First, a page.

This is changing. The basic ideas behind global illumination techniques have been around for a long time, but in the past, they could not be used in film production because they were too slow to produce images, affirms Nofz. The real breakthrough happened with the speed increase of current CPUs, making it finally possible to use GI effectively. The other breakthrough happened in software refined algorithms started to surface that would handle specific problems in a more efficient manner.

Double Negative has been utilizing global illumination on many of its recent projects, including the Mars exteriors in Doom. Courtesy of Double Negative/Universal Pictures.

Double Negative has been utilizing global illumination on many of its recent projects, including the Mars exteriors in Doom. Courtesy of Double Negative/Universal Pictures.

For a number of years global illumination was definitely in the cool buzzword ghetto one of those terms that would get bandied about without many people really understanding what it meant and just how difficult it was to use it, asserts Franklin. However, now that software has improved and hardware speeds have dramatically increased, it has become very much a standard part of the CG lighting arsenal.

Beginning with Star Wars: Episode III Revenge of the Sith, this has been the case at Industrial Light & Magic. CG traditionally handles surface illumination, says vfx supervisor John Knoll. But interior environments are completely dominated by indirect nodes. Those kinds of effects can be simulated through the technique of radiosity [a subset of full GI]. Weve started incorporated that into our methodology here so we can achieve more realistic environments.

Adds ILM colleague Jonathan Harb, digital matte supervisor: Whats great about global illumination is that we dont use it in a typical way in the matte department. What we want to know from global illumination is what is the quality of the light in a building? What is the quality of the highlight like? What is the quality of that transition across its face like? But we dont want to render it for every frame because its very processing intensive. Well render one frame that is representative of what we want.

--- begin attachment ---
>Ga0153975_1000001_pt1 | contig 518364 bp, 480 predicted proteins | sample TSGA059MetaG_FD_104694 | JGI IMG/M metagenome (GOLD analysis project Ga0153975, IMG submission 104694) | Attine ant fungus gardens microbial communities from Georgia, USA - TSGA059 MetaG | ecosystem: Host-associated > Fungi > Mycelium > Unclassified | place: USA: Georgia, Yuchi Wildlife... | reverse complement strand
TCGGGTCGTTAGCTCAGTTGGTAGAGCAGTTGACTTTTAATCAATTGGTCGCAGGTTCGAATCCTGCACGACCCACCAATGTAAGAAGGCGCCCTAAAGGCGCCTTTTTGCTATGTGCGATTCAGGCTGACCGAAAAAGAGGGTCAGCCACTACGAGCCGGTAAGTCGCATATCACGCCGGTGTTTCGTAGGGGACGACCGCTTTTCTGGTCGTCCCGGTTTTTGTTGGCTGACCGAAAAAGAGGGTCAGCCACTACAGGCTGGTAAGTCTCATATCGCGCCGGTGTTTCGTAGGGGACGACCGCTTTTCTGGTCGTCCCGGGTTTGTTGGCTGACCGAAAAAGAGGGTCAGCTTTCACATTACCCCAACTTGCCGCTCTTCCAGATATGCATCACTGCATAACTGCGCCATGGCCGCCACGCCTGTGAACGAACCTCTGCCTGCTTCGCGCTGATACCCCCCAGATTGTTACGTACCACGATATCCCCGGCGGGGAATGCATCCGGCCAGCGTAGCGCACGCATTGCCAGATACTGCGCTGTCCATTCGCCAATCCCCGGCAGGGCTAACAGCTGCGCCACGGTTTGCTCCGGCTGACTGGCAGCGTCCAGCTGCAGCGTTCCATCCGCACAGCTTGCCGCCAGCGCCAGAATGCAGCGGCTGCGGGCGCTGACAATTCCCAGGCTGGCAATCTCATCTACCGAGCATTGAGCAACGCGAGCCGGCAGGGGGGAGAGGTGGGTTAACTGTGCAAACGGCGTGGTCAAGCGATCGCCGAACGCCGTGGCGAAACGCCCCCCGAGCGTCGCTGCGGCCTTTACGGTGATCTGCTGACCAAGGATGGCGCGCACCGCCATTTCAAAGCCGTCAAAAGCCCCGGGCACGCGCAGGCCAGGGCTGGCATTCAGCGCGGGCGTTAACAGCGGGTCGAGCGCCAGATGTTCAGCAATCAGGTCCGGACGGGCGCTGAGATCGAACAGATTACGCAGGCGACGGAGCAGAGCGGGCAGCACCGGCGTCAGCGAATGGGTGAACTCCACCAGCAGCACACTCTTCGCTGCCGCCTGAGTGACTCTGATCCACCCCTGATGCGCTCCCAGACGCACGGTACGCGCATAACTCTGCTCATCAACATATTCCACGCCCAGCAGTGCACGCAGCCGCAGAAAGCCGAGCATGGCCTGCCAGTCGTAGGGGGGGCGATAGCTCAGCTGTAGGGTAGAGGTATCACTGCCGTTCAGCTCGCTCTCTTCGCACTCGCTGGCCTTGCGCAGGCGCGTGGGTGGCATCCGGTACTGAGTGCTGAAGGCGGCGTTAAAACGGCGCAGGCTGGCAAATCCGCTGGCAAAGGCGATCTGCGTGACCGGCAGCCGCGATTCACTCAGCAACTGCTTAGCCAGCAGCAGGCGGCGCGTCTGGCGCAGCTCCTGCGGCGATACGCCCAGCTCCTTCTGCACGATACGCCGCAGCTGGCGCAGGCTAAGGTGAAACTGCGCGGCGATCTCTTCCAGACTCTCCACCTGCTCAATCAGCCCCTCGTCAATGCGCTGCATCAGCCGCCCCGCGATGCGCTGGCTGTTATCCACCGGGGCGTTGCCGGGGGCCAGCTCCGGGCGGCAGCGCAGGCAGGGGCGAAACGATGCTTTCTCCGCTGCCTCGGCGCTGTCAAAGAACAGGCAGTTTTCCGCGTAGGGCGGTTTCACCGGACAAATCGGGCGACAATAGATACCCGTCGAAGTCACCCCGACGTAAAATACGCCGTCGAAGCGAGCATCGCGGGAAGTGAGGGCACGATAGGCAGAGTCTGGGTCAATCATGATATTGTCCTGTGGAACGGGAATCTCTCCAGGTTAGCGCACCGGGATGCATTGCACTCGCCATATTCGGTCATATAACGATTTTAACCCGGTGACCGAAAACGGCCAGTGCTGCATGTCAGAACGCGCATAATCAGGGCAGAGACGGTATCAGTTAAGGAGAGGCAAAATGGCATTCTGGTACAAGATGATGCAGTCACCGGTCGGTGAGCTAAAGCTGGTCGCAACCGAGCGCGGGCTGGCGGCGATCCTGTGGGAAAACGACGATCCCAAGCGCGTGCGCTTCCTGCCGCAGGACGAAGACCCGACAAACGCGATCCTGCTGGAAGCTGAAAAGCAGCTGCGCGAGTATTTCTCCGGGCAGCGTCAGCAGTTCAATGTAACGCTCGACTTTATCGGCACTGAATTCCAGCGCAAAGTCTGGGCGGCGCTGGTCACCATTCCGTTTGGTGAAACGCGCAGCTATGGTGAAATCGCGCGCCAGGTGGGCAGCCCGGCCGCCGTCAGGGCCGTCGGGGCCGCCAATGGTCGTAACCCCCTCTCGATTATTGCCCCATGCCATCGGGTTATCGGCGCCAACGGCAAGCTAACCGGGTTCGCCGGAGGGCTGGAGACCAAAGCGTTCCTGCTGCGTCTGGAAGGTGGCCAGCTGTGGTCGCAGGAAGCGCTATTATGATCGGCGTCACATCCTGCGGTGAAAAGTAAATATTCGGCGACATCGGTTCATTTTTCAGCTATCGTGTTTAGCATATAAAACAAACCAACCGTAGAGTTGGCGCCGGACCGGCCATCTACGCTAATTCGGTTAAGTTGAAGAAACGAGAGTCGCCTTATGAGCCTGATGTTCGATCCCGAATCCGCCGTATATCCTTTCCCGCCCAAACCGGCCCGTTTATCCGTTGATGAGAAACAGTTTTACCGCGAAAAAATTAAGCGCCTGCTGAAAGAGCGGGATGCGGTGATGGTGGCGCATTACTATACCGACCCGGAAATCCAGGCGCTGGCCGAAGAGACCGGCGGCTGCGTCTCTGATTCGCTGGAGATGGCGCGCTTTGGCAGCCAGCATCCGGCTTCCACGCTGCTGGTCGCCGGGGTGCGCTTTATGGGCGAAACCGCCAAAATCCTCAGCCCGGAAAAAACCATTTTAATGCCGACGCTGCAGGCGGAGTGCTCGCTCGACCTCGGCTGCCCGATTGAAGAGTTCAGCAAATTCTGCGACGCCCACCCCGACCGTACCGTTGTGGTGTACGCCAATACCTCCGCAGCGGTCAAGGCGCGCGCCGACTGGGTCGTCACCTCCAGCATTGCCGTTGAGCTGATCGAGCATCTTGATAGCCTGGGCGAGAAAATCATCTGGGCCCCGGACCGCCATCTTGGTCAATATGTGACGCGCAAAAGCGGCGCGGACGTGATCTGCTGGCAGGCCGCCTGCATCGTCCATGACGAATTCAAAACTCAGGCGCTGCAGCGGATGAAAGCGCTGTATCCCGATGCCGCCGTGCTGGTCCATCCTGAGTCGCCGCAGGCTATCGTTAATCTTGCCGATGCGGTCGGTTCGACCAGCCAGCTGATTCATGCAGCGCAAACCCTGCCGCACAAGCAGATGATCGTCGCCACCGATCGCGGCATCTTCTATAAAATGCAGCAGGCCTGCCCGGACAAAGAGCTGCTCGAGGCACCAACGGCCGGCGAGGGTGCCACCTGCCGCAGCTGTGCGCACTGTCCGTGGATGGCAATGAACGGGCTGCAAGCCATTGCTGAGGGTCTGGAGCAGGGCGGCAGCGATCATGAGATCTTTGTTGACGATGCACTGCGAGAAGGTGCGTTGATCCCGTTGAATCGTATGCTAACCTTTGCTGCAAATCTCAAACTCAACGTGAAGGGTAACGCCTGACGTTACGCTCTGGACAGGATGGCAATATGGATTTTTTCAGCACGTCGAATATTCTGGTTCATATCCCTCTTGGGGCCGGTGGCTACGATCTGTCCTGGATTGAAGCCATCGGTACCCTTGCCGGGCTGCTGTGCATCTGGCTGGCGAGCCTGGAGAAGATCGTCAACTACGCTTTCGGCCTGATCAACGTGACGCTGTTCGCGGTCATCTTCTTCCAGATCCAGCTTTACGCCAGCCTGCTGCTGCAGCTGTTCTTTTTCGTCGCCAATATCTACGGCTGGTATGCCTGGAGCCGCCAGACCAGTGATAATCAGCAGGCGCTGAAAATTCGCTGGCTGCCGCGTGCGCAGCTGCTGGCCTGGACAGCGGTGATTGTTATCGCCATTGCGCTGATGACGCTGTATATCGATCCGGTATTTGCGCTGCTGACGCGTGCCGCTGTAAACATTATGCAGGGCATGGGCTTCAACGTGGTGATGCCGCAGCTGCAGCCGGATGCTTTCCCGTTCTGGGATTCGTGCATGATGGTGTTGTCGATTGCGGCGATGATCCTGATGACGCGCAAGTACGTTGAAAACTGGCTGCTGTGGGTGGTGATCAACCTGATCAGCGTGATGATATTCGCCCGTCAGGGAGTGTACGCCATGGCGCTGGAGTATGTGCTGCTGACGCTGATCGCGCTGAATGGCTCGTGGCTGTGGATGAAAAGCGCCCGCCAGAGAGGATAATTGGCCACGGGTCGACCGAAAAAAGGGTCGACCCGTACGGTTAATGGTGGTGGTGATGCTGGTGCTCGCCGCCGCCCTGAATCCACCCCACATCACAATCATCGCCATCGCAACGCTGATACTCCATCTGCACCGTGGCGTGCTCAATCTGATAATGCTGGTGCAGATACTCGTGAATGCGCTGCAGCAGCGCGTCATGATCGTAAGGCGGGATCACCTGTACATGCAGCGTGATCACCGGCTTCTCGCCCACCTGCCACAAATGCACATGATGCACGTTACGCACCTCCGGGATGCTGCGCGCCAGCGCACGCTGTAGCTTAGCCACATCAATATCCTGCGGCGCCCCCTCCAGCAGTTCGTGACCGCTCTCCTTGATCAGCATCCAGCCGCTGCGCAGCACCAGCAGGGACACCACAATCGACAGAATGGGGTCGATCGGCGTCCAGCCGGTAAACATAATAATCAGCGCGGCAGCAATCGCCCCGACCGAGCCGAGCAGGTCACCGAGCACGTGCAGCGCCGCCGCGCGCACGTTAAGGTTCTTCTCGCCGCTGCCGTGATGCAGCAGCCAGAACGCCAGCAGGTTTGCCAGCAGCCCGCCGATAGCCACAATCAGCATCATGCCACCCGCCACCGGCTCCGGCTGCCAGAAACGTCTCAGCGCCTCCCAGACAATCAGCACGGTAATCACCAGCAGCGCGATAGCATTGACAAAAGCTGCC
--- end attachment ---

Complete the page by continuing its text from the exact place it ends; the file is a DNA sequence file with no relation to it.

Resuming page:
Franklin says filmmakers are always raising the bar on what the vfx artists have to create, particularly in the area of photorealism. If a serious vfx artist is looking to develop a killer digital set extension or 3D environment, then some kind of global illumination solution is pretty much mandatory.

GI may be fast becoming a must-have, but its still an emerging technology. According to Redd, Future projects demand more efficiency as schedules and budgets shrink. Hardware gets faster and cheaper, and new algorithms are developed, new efficiencies are found, pushing the industry to the next level. If you were to search the Internet for GI software, you could find applications for virtually every hardware platform on the market PC, Mac, Linux, etc. I think the key is how the GI solutions are implemented. These solutions are many: Monte Carlo, photon mapping, irradiance caching, ray tracing, etc. Take SIGGRAPH, for example; each year, more and more attention is devoted to efficient global illumination and radiosity techniques.

The hardware is the same type of processors and workstations we already use for all our rendering needs, adds Francisco X. DeJesus, CG supervisor at Sony Pictures Imageworks. The only thing that is different is that since our internal global illumination renderer was written with multithreading support, we do prefer to run renders on machines with multiple processors or the newer processors with multiple cores as we get a very big reduction in render times that way. As multiple cores become the norm, there will be more value in applications that can take advantage of multithreading.

Franklin says a multi-processor render farm is often required to handle the large computational demands of global illumination. Software-wise, many commercially available rendering packages now include some aspect of global illumination type lighting: mental ray, for example, supports photon maps amongst other things. At Double Negative, we have a strong R&D team that writes a lot of in-house lighting tools, which are usually integrated into our RenderMan pipeline. We also have a couple of our own proprietary renderers, such as the DNB volumer renderer, which support various global illumination techniques.